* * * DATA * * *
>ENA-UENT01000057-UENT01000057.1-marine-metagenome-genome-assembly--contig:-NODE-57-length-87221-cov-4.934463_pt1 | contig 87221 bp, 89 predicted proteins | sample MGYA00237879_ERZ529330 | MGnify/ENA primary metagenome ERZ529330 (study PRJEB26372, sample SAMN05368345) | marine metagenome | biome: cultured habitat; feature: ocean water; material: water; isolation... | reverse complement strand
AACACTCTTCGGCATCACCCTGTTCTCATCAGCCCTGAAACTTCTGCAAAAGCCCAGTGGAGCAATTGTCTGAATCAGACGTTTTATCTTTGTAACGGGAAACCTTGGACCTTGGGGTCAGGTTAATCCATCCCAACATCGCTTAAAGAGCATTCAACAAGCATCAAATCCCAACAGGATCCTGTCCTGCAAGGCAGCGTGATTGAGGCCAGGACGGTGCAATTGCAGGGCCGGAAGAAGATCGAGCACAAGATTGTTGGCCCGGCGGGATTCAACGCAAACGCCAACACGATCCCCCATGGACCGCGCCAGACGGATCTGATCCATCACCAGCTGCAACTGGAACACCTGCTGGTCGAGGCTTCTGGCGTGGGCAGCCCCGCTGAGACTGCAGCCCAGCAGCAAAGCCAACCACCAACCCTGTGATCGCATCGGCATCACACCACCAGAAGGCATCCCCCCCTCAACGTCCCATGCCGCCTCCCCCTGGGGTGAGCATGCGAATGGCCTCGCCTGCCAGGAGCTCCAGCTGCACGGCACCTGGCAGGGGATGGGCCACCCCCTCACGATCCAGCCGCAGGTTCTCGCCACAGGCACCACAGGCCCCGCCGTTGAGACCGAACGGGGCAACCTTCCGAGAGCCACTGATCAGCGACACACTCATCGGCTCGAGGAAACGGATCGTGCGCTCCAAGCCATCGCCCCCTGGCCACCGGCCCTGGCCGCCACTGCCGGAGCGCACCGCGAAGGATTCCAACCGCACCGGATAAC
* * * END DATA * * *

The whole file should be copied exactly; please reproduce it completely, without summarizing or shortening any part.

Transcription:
>ENA-UENT01000057-UENT01000057.1-marine-metagenome-genome-assembly--contig:-NODE-57-length-87221-cov-4.934463_pt1 | contig 87221 bp, 89 predicted proteins | sample MGYA00237879_ERZ529330 | MGnify/ENA primary metagenome ERZ529330 (study PRJEB26372, sample SAMN05368345) | marine metagenome | biome: cultured habitat; feature: ocean water; material: water; isolation... | reverse complement strand
AACACTCTTCGGCATCACCCTGTTCTCATCAGCCCTGAAACTTCTGCAAAAGCCCAGTGGAGCAATTGTCTGAATCAGACGTTTTATCTTTGTAACGGGAAACCTTGGACCTTGGGGTCAGGTTAATCCATCCCAACATCGCTTAAAGAGCATTCAACAAGCATCAAATCCCAACAGGATCCTGTCCTGCAAGGCAGCGTGATTGAGGCCAGGACGGTGCAATTGCAGGGCCGGAAGAAGATCGAGCACAAGATTGTTGGCCCGGCGGGATTCAACGCAAACGCCAACACGATCCCCCATGGACCGCGCCAGACGGATCTGATCCATCACCAGCTGCAACTGGAACACCTGCTGGTCGAGGCTTCTGGCGTGGGCAGCCCCGCTGAGACTGCAGCCCAGCAGCAAAGCCAACCACCAACCCTGTGATCGCATCGGCATCACACCACCAGAAGGCATCCCCCCCTCAACGTCCCATGCCGCCTCCCCCTGGGGTGAGCATGCGAATGGCCTCGCCTGCCAGGAGCTCCAGCTGCACGGCACCTGGCAGGGGATGGGCCACCCCCTCACGATCCAGCCGCAGGTTCTCGCCACAGGCACCACAGGCCCCGCCGTTGAGACCGAACGGGGCAACCTTCCGAGAGCCACTGATCAGCGACACACTCATCGGCTCGAGGAAACGGATCGTGCGCTCCAAGCCATCGCCCCCTGGCCACCGGCCCTGGCCGCCACTGCCGGAGCGCACCGCGAAGGATTCCAACCGCACCGGATAAC